1. Anti-Inflammatory Plants 1.1. General Concept 1.2. Inhibitors of Phospholipase A2 Medicinal Aristolochiaceae Aristolochia indica L. Aristolochia kaempferi Willd. Aristolochia recurvilabra Hance Thottea grandiflora Rottb. Medicinal Myristicaceae Horsfieldia amygdalinia (Wall.) Warb. Horsfieldia valida (Miq.) Warb. Medicinal Caprifoliaceae Lonicera japonica Thunb. Sambucus javanica Reinw. ex Bl. Weigela floribunda (Sieb. & Zucc.) K. Koch. Medicinal Asteraceae Cirsium japonicum DC Crossotephium chinense L. 1.3. Inhibitors of Cyclooxygenase Medicinal Apocynaceae Trachelospermum asiaticum (Sieb. & Zucc.) Nak. Medicinal Clusiaceae Garcinia atroviridis Griff. Medicinal Asteraceae Chrysanthemum sinense Sab. Medicinal Polygonaceae Polygonum amphibium L. Medicinal Lamiaceae Ocimum basilicum L. Glechoma brevituba Kuprian 1.4. Inhibitors of Lipoxygenases Medicinal Myrsinaceae Ardisia villosa Roxb. Medicinal Clusiaceae Hypericum erectum Thunb. Medicinal Asteraceae Medicinal Apiaceae Bupleurum chinense DC 1.5. Inhibitors of Elastase Medicinal Asteraceae Sigesbeckia orientalis L. Sigesbeckia glabrescens Mak Mikania cordata (Burm.f.) B.L. Robinson Medicinal Droseraceae Drosera rotundifolia L. 1.6. Inhibitors of Nitric Oxide Synthetase Medicinal Asteraceae Inula chinensis Rupr. ex Maxim. Carpesium divaricatum Sieb. et Zucc Medicinal Lauraceae Neolitsea zeylanica Nees (Merr.) (Tetradenia Litsea cubeba (Lour.) Pers. Litsea odorifera Val. Medicinal Solanaceae Physalis alkekengi L. 1.7. Conclusion and Future Prospects 1.8. References 2. Plant Affecting the Central Nervous System 2.1. General Concept 2.2. Plants Affecting the Serotoninergic Neurotransmission Medicinal Annonaceae Fissistigma lanuginosum (Hook.f. & Thoms.) Merr. Cyathostemma micranthum (A. DC.) J. Sinclair. Medicinal Myristicaceae Horsfieldia glabra (Bl.) Warb. Medicinal Convolvulaceae Ipomoea obscura (L.) Ker-Gawl. Ipomoea digitata L. Ipomoea indica Merr. Medicinal Apocynaceae Ervatamia pandacaqui (Poir.) Pichon Ervatamia corymbosa (Roxb.) King & Gamble Medicinal Zygophyllaceae Tribulus terrestris L. Medicinal Polygalaceae Polygala tenuifolia Polygala japonica Houtt. Polygala glomerata Lour. Medicinal Rubiaceae Psychotria adenophylla Wall. Rubia cordifolia L. Uncaria rhynchophylla Miq. 2.3. Plants Affecting the GABAergic Neurotransmission Medicinal Valerianaceae Nardostachys chinensis L. Nardostachys jatamansi DC. Patrinia scabiosaefolia Link Medicinal lamiaceae Scutellaria baicalensis Georgi Leonotis nepetifolia R.Br Medicinal Asteraceae Artemisia stelleriana Bess. Medicinal Orchidaceae Gastrodia elata Bl. Acriopsis javanica Reinw. Bulbophyllum vaginatum Reich. f. Calanthe triplicata (Villem.) Ames Calanthe vestita Lindl. Dendrobium crumenatum Sw. 2.4. Plants Interfering with the Glycinergic System Medicinal Loganiaceae Strychnos ignatii Berg. Strychnos minor Dennst. Strychnos axillaris Colebr. Medicinal Apocynaceae 2.5. Plants Affecting the Dopaminergic Neurotransmission Medicinal Araliaceae Acanthopanax gracilistylus W. W. Sm. Acanthopanax trifoliatus (L.) Merr. Acanthopanax ricinifolius Seeman Medicinal Verbenaceae Vitex negundo L. Vitex trifolia L Vitex quinata (Lour.) F.N. Will. Vitex vestita Wallich ex Schauer Medicinal Sapindaceae Erioglossum rubiginosum (Roxb.) Bl. Sapindus mukorossi Gaertn Dodonaea viscosa (L.) Jacq. Medicinal Celastraceae Tripterygium wilfordii Hook f Medicinal Lauraceae Cassytha filiformis L. Cryptocarya griffithiana Wight Medicinal Ranunculaceae Aconitum fischeri Reichb Coptis teeta Wall. Cimicifuga foetida L. Medicinal Menispermaceae Stephania cepharantha Hayata 2.6. Conclusion and Future Prospect 2.7. References 3. Plants for Chemotherapy of Neoplastic Diseases 3.1. General Concept 3.2. Topoisomerase Inhibitors Medicinal Annonaceae Artabotrys suaveolens Bl. Fissistigma fulgens (Hk. f. et Th.) Merr. Friesodielsia latifolia Hk. f. et Th. Medicinal Lauraceae Persea thunbergii (Sieb. & Zucc.) Kosterm. Lindera tzumu Hemsl. Cassytha filiformis L. Medicinal Hernandiaceae Illigera luzonensis L. Medicinal Ebenaceae Diospyros sumatrana Miq. Diospyros toposioides King & Gamble Medicinal Rubiaceae Prismatomeris albiflora Thaw, non King Knoxia valerianoide Thorel Damnacanthus indicus Gaertn. Neonauclea pallida (Reinw. ex Havil.) Bakh f. Morinda officinalis How Medicinal Rutaceae Zanthoxylum ailanthoides Sieb. & Zucc. Zanthoxylum bungei Planch. Zanthoxylum piperitum (L.) DC. Zanthoxylum schinifolium Zieb. & Zucc. Medicinal Euphorbiaceae Alchornea villosa (Benth.) Muell. - Arg. Alchornea rugosa (Lour.) Muell. Arg Phyllanthus acidus (L.) Skeels Macaranga triloba (Reinw.) Muell.-Arg. Medicinal Hamamelidaceae Altingia excelsa Noronha Medicinal Lamiaceae Salvia plebeia R.Br. Salvia japonica Thunb. Salvia miltiorrhiza Bunge 3.3. Apoptosis Medicinal Annonaceae Goniothalamus species Pseudouvaria setosa (King) J. Sinclair Medicinal Asteraceae Elephantopus mollis Kunth Blumea riparia (Bl.) DC. Spilanthes paniculata Wall. ex DC Lactuca indica L. 3.4. Summary and Future Prospects 3.5. Referencesshow more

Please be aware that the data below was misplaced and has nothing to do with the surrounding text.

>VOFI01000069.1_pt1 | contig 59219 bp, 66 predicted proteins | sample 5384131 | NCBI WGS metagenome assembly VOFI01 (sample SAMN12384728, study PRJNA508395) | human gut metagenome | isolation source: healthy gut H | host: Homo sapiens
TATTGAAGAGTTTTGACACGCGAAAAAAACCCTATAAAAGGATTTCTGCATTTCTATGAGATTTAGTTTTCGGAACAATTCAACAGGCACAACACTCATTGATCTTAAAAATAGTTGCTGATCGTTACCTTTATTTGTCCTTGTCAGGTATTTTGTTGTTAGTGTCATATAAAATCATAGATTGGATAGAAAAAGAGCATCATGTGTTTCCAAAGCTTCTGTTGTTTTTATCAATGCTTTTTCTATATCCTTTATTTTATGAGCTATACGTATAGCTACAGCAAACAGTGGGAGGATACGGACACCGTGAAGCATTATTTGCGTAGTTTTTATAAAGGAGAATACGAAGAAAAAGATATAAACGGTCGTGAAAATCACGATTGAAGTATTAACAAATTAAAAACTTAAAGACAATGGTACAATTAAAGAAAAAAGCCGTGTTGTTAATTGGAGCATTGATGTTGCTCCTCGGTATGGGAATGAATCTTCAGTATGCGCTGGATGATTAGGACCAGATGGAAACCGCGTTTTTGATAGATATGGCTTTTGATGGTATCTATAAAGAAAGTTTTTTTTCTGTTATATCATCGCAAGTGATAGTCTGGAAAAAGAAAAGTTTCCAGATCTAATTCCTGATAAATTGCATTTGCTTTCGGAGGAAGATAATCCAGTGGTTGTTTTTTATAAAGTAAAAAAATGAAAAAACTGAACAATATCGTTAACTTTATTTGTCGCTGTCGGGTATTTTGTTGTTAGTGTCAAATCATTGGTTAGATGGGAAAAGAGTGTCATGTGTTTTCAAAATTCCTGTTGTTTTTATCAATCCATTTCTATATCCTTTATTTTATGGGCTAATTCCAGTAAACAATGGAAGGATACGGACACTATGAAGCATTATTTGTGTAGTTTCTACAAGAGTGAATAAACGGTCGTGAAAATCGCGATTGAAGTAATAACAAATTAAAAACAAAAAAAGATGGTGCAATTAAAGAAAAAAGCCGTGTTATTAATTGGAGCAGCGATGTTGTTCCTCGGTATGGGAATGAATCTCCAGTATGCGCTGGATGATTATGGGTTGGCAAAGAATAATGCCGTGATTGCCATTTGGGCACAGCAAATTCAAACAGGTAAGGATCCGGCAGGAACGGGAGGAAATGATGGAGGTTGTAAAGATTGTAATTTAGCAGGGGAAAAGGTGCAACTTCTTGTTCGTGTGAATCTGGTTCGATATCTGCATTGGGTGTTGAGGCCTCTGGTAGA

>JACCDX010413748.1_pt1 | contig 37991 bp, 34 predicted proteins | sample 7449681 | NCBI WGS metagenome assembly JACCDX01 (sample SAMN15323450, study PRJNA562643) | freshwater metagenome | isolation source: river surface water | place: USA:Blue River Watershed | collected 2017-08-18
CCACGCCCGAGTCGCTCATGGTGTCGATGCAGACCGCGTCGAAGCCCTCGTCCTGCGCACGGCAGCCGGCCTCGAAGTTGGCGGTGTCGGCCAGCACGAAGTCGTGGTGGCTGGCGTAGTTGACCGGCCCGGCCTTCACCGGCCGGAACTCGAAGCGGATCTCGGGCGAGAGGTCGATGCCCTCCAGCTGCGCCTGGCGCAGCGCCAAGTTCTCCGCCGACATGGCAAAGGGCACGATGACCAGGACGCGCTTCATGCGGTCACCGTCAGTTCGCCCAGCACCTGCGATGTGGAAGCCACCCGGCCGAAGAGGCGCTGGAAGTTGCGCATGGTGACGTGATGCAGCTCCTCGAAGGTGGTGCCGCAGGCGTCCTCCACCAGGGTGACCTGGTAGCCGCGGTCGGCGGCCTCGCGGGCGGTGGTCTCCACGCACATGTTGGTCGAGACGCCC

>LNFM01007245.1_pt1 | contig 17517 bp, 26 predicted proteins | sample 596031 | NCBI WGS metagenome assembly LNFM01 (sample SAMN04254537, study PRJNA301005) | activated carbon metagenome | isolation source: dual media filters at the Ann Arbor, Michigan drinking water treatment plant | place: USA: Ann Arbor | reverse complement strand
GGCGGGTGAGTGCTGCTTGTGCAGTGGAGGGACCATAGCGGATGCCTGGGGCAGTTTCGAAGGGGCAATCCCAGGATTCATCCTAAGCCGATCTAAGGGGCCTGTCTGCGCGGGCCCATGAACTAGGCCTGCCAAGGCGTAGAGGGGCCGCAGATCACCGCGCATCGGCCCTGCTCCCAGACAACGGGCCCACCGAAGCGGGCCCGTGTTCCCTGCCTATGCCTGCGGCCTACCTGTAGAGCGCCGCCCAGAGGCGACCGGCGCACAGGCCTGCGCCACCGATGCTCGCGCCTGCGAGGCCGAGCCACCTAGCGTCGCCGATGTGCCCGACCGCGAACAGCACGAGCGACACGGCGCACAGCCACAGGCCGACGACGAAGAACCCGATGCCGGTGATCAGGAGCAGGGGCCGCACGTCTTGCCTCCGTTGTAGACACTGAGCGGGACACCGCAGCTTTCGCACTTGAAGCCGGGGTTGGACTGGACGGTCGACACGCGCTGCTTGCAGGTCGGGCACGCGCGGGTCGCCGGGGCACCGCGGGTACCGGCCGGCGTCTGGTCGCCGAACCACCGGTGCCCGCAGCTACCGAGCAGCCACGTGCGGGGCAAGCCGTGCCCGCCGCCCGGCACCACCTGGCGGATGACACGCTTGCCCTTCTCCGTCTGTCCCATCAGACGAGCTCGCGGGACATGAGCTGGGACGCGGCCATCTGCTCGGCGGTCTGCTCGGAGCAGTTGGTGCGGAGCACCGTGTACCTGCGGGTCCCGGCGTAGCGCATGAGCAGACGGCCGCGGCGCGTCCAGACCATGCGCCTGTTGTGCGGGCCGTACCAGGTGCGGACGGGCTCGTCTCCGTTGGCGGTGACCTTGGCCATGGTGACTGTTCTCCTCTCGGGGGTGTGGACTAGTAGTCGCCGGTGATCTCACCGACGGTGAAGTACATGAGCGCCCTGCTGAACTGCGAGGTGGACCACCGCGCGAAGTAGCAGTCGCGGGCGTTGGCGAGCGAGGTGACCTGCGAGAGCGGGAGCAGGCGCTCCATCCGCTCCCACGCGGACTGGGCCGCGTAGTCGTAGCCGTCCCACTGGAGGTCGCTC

Review Text

From the reviews: "This book contains brief descriptions and evaluations of some active ingredients and the medicinal uses of about 100 plants found in Asia ... . The stated purpose is to show the rich source of potential drugs in the estimated 6,000 plant species in Asia ... . This objective is met ... . A unique feature of the book is the emphasis on similar chemicals found in some plant families ... . Adequate references to the scientific literature are given for each plant." (Stata Norton, Doody's Book Review Service, January, 2007) "This book presents several aspects of the pharmacology, chemistry, botany and folkloric use of selected medicinal plants that can be found in Asia and the Pacific. It is generously illustrated with line drawings for many of the plants under discussion, as well as examples of chemical structures. ... The book is organized into three chapters ... . This book should be of interest to academic, industrial or government scientists with an interest in the potential of the regional flora for drug discovery." (James Graham, Phytomedicine, Vol. 15, 2008)show more